The band’s second single, “This Charming Man” features a barrage of intricate and melodic guitar playing from Marr. Marr is considered one of the greatest guitarists of his generations, his level of playing makes things that are simple sound really complicated.

In a Rolling Stone interview, Noel Gallagher once said that “there’s nothing he cannot do on guitar. The man’s a fuckin’ wizard.” Gallagher is right, something about Marr’s guitar playing is mesmerizing.

While Marr’s not that interesting in being a soloist, what he provides is that his rhythms and riffs make it sound like multiple guitarists playing at once. Everytime I play this song, I’m often left amazed at how accurate he is when he is playing.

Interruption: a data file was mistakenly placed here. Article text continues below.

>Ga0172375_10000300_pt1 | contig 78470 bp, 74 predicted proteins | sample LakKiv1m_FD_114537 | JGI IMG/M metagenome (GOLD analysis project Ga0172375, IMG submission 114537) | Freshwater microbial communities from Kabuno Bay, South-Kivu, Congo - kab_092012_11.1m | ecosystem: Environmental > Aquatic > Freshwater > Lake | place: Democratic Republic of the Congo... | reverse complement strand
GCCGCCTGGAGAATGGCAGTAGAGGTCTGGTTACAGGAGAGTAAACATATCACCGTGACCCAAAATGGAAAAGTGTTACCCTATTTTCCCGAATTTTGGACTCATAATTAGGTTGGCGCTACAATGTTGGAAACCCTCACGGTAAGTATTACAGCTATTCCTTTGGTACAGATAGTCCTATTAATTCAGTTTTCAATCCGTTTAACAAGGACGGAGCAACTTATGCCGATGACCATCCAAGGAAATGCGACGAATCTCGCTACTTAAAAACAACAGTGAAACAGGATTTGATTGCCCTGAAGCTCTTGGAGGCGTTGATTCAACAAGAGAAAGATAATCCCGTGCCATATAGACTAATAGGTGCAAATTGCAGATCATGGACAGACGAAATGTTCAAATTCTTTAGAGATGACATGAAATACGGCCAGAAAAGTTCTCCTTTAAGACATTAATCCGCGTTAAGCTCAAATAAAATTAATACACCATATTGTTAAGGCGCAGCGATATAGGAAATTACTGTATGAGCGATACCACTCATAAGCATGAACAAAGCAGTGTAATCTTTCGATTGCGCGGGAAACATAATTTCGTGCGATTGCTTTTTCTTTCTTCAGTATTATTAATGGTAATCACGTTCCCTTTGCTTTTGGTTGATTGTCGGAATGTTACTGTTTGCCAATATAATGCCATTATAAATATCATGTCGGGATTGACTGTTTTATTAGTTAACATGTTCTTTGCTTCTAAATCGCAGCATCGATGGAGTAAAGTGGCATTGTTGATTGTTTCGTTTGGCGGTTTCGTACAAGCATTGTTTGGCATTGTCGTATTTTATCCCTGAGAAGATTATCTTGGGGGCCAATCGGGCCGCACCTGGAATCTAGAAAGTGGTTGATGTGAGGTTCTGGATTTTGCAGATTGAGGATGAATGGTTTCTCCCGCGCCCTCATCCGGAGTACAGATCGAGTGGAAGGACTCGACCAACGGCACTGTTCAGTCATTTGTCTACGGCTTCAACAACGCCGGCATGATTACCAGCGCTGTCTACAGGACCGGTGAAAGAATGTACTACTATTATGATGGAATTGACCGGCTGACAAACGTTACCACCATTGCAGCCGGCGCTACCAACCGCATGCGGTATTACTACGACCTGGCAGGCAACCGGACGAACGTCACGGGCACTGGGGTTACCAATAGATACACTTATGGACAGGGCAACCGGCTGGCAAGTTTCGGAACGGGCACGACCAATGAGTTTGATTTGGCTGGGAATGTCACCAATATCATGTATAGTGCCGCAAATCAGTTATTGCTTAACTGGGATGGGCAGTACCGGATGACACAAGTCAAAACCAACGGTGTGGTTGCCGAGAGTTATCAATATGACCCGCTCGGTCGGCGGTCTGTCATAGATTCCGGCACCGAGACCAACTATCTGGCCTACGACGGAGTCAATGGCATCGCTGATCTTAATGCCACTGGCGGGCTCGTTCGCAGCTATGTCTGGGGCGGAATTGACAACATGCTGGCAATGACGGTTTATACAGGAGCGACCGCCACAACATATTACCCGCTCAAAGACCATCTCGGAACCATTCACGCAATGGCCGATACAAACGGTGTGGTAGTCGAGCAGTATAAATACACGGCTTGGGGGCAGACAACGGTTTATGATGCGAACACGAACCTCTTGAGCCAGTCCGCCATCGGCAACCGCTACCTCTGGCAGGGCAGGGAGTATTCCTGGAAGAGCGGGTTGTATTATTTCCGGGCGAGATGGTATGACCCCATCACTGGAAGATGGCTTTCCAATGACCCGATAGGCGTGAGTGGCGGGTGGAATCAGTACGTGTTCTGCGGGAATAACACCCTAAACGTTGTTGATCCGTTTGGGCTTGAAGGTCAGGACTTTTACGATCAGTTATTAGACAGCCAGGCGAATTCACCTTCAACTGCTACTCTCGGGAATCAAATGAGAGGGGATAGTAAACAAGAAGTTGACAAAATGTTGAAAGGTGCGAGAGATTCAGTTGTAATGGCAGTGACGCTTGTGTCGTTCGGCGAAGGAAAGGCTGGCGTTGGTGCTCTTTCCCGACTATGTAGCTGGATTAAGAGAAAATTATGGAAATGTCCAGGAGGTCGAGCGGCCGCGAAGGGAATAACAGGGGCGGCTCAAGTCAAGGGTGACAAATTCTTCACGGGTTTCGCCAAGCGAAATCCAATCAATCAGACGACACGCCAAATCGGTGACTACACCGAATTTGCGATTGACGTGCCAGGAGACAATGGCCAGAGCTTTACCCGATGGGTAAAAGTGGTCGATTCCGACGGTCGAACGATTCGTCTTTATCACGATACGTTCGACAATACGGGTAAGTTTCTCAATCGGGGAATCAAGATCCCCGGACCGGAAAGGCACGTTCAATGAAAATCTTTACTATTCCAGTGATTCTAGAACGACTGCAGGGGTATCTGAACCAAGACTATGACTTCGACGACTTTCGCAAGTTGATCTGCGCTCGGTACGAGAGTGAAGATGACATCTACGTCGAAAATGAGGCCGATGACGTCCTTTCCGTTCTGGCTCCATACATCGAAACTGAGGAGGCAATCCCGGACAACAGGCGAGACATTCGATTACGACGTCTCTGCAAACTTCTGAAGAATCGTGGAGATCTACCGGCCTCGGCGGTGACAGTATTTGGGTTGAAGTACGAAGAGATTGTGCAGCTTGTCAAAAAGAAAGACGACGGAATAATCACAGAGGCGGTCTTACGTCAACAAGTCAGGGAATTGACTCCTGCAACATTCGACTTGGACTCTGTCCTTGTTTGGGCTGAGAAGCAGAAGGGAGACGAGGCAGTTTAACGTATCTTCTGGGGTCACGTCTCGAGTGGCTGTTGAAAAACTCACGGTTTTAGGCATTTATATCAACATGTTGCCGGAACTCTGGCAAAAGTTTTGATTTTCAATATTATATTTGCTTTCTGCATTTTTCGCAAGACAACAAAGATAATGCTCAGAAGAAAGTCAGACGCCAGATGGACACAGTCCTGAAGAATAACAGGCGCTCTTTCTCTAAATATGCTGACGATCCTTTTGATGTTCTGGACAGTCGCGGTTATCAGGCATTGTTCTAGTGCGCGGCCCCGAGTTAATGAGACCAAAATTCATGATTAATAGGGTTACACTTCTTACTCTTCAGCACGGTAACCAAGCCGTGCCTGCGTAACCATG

Morrissey’s wordplay refers to many things such as Spartan culture, A Taste of Honey, Sleuth, and The Picture of Dorian Grey. Many literature and film items that some may find very esoteric.


“What Difference Does It Make?” from “The Smiths” (1984)

Single Artwork courtesy of Rough Trade Records

While this was the band’s third single, “What Difference Does It Make?” was the first major hit from The Smiths; reaching number 12 on the UK charts.

Another essential Smiths’ song; Marr’s guitar playing and Morrissey’s famous wail at the end define this track as Morrissey sings about an undying faith to a person despite how cold the person treats him.

In the Spotify playlist, I’ve picked out a live version from the “Hatful of Hallow” compilation album. The track is more energetic than the studio version from The Smiths’ debut album. Plus it’s a testament to how great they were live.

This song is a bit danceable, because it’s got a great rhythm section from bassist Andy Rourke and drummer Mike Joyce. In fact, the music video has a disco ball being used while the band is playing.


“How Soon Is Now?” from “How Soon Is Now? – Single” (1985)

Single Artwork courtesy of Rough Trade Records